I’m going to do my best with a work and artist who is near and dear to June’s heart. Feel free to jump in, June and anyone else, with more and better insights.
The work is permanently installed at the Brooklyn Museum and is now open to the public. The description of the exhibit:
The Dinner Party, an important icon of 1970s feminist art and a milestone in twentieth-century art, is presented as the centerpiece around which the Elizabeth A. Sackler Center for Feminist Art is organized. The Dinner Party comprises a massive ceremonial banquet, arranged on a triangular table with a total of thirty-nine place settings, each commemorating an important woman from history. The settings consist of embroidered runners, gold chalices and utensils, and china-painted porcelain plates with raised central motifs that are based on vulvar and butterfly forms and rendered in styles appropriate to the individual women being honored. The names of another 999 women are inscribed in gold on the white tile floor below the triangular table. This permanent installation is enhanced by rotating biographical gallery shows relating to the 1,038 women honored at the table. Pharaohs, Queens, and Goddesses is the first such exhibition.
According to the 20th-Century Art Book, Phaidon Press:
On a triangular, ceramic table, place settings anticipate the arrival of distinguished guests. To each is assigned the name of a famous woman. Most striking are the plates themselves, which resemble labial folds. This pivotal piece celebrates celebrates femininity and explores the symbolic meanings of the form of the vagina. Born Judy Cohen in Chicago, the artist adopted the name of her birthplace, aiming to establish an independent identity. Her work owes much to the feminist art theories of the early 1970s, in which traditional forms of women’s labour, such as sewing and quilting, were elevated to the status of art. Later, a new generation of women artists and critics, whose economic independence took them beyond the sphere of the home and family, rejected this approach. Nonetheless, the profusion of tapestries, ceramics and quilts which emerged in this period signalled a shift in emphasis from the closed world of art to a wider debate about gender and sexuality.
I have to admit, I’ve heard of this seminal piece for years and knew little of it and never looked at images of it very closely or even really realized what components and media formed its structure and parts (ceramics, sewing). Admittedly I was 15 when it was created and have lived my adult life in a post-feminist world, but I find this work remarkable now that I’ve taken the time and thought to really look at it and think about it. Not being able to appreciate fully either the cultural context of the time (only from a historical view – I can hear June snorting here) or the shock to which it was greeted, it still has an import and weight to its message not easily ignored. You can read a lot more about the artist, this work and the reaction of the critics on Judy Chicago’s organization’s website.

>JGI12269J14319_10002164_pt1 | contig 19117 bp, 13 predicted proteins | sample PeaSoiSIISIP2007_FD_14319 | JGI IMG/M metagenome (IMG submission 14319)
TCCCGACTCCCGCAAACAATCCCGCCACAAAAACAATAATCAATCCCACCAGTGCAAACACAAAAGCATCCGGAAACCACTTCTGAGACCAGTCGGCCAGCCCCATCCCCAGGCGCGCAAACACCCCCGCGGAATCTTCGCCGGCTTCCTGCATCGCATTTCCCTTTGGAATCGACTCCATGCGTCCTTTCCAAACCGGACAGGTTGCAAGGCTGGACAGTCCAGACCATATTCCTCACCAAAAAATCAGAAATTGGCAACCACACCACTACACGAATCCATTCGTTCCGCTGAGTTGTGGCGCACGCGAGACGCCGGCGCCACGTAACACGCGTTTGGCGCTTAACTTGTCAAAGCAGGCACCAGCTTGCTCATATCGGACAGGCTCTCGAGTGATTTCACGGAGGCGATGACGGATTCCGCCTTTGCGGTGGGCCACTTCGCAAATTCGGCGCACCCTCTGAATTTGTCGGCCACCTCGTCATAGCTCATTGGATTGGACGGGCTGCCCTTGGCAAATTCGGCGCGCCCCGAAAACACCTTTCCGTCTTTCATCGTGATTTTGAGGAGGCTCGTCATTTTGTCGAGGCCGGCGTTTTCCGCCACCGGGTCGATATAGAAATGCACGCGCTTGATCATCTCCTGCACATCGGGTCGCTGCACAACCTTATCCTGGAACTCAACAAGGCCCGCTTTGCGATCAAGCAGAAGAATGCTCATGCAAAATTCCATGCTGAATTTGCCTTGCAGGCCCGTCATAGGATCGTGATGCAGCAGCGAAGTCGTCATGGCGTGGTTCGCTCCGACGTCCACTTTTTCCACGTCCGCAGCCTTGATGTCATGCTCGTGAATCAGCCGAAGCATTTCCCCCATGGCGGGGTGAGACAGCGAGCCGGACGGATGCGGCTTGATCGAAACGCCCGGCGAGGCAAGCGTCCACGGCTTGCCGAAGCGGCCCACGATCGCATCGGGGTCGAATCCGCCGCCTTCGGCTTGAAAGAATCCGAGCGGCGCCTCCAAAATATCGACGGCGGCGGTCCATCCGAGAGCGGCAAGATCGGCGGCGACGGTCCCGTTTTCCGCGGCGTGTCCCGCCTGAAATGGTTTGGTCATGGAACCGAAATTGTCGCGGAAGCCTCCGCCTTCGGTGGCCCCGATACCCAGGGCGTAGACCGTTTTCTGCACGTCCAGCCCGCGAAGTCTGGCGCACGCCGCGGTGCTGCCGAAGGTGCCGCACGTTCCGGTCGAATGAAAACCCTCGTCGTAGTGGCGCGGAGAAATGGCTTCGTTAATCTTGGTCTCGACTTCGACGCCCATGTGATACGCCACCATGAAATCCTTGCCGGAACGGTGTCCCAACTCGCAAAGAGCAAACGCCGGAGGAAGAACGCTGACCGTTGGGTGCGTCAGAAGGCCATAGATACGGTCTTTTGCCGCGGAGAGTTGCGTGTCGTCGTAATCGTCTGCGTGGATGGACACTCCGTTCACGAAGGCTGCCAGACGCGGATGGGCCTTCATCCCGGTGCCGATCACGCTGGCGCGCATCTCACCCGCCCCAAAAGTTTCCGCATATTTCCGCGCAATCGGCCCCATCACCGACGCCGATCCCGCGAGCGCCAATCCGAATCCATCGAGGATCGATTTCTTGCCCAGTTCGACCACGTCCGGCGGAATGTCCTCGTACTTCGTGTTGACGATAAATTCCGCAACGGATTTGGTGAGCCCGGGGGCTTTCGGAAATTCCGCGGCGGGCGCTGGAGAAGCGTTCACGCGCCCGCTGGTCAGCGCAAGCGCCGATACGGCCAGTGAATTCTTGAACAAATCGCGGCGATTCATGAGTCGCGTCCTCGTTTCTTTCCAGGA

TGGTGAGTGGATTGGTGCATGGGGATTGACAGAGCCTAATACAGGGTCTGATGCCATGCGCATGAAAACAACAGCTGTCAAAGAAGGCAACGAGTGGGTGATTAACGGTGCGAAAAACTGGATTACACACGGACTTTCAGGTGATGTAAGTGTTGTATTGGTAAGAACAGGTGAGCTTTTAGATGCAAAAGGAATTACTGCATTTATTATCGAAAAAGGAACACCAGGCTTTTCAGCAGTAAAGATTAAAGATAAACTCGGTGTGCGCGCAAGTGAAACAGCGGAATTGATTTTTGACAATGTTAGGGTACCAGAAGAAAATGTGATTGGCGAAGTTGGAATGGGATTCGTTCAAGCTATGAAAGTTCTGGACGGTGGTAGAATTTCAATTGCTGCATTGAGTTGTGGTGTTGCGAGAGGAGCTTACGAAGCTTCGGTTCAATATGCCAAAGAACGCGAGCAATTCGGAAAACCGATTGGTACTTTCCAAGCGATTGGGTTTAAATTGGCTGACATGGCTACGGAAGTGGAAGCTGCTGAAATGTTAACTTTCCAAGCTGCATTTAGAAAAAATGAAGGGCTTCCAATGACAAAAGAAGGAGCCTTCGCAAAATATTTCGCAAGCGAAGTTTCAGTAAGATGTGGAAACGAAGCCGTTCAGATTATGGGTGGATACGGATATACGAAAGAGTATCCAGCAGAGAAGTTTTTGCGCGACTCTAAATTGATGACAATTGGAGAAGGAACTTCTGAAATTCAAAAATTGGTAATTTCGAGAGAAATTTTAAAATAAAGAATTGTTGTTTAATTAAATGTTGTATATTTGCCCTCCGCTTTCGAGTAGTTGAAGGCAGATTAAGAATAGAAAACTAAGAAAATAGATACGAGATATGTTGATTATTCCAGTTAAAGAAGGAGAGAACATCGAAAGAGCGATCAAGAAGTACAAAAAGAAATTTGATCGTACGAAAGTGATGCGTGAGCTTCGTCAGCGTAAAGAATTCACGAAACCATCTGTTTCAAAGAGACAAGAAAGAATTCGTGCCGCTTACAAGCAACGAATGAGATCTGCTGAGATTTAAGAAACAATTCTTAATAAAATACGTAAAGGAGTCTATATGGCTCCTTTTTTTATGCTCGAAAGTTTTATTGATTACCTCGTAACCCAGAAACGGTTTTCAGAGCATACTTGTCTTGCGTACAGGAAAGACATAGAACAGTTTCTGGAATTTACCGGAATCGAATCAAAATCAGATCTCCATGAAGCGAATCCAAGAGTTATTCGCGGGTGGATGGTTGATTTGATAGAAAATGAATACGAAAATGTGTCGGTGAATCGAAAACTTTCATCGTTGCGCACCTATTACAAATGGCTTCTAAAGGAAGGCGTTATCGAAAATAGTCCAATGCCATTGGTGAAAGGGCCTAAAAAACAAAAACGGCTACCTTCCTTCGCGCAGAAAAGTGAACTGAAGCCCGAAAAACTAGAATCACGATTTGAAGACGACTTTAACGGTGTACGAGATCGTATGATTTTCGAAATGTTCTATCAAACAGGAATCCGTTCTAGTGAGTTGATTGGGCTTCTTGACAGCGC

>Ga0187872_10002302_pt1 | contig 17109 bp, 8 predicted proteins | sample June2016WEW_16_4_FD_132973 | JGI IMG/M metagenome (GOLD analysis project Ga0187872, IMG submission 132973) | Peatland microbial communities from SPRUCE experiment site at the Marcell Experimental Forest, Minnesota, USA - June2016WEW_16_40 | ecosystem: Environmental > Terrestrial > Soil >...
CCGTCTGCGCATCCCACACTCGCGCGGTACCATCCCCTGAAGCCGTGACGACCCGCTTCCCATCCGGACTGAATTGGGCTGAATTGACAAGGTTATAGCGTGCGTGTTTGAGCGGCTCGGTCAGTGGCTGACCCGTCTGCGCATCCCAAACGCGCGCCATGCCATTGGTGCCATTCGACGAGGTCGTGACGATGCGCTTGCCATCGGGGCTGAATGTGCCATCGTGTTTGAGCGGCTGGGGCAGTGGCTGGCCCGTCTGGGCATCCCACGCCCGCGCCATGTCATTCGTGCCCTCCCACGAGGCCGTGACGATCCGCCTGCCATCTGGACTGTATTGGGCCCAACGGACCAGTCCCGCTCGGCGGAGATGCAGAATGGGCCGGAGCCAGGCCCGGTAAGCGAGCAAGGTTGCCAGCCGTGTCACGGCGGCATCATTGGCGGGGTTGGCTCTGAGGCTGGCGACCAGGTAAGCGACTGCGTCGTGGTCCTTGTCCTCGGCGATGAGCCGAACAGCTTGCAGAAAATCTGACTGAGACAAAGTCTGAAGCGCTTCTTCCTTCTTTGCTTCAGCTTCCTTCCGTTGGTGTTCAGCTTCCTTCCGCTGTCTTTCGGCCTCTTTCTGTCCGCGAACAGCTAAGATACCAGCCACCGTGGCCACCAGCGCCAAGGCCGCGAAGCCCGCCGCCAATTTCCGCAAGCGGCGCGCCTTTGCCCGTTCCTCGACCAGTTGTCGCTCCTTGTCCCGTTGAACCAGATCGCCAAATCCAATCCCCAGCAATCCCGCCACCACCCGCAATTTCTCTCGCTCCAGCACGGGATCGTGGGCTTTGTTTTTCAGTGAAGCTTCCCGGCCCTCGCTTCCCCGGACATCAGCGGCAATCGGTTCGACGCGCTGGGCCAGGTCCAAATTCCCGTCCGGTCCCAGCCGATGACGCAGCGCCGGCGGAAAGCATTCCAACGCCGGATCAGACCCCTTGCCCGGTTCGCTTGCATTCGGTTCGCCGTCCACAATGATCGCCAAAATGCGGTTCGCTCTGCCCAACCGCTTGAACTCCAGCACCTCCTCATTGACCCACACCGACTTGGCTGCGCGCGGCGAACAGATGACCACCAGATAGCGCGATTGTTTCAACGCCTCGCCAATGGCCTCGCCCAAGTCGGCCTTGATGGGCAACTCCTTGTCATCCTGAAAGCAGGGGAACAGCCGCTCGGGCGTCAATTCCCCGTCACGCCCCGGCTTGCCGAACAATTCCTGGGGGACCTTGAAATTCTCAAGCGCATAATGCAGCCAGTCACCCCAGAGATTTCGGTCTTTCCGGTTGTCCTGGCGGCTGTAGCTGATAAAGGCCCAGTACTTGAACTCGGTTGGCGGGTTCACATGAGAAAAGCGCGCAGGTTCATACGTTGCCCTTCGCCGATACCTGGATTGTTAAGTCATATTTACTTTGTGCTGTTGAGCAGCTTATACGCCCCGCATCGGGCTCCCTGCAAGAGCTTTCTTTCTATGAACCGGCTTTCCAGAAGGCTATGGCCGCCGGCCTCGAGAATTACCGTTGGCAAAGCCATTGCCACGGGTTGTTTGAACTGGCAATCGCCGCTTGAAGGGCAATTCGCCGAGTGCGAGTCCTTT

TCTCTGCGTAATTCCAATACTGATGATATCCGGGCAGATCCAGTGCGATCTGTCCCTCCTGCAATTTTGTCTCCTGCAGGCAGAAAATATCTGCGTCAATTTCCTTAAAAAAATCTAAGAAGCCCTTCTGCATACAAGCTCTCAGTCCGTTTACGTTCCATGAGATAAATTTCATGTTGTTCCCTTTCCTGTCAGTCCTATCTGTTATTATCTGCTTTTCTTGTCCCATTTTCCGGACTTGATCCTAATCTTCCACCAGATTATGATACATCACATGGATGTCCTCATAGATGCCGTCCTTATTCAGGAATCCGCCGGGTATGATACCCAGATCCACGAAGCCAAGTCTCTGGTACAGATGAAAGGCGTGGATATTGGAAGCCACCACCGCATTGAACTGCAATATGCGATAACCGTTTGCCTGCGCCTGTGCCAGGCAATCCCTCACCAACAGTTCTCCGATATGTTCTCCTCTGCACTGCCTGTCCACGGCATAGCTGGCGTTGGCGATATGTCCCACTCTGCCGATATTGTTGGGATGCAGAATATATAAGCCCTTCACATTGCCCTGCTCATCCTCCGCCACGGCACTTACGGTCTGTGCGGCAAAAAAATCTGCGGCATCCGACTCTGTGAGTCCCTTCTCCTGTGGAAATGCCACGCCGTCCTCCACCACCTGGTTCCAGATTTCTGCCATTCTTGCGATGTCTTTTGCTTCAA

Cynthia Freeland, in “But is it Art?” wrote of The Dinner Party:
Since 1979 when The Dinner Party was first exhibited, many writers, including feminists, have criticized it as either vulgar or too political, or else as too “essentialist”. Some critics argue that art that focuses so much on anatomy and sexual embodiement ignores differences due to women’s social class, race, and sexual orientation. The Dinner Party has been called simplistic and reductive — as if the achievements of women it is meant to celebrate are cancelled out by the omnipresent and repeated vaginal imagery of each place setting.
More from Cynthia Freeland’s book on the topic of “feminine art”:
And when quilts, pots, blankets and rugs got into art museums, they often were described as being made by “anonymous” or “nameless masters” — even when it was known (or could have been discovered) who produced the work! This suggests that women’s art flows naturally, without struggle or training, and is too naive to exemplify an artistic style or tradition.
And further on the topic of The Dinner Party:
The Dinner Party celebrated female bodily experiences by linking visual representations to texts that conveyed women’s power and achievement rather than passivity and availability.
Another aspect of this piece worth considering is its collaborative nature. Many artists and craftspeople made the components that went into the finished work under Judy Chicago’s direction. This piece is huge, 48 feet long on each side, 13 complete place settings on each leg of the triangle. It would have taken many hands to create it. How completely fascinating it would have been to be part of this undertaking. Were all of the contributing artists women? What kinds of things did they discuss while making each individual part? The larger social aspects or the more immediate technical issues?
So, some things to think about,
Where would we as female artists be today if not for Judy Chicago and The Dinner Party?
Is it necessary to shock and possibly offend to “transcend” or “elevate” a traditional “female” medium to high art? Are there examples of this “elevation” minus the shock?
Is it important to know the gender of an artist when looking at an artwork? Could a male artist have made the same work and how would our view of it be different?
If this work were made today what impact would it have on society and on the art world?
Anyone want to join me on a road trip to the museum to see it in the flesh, so to speak?
- submitted by Jane Davila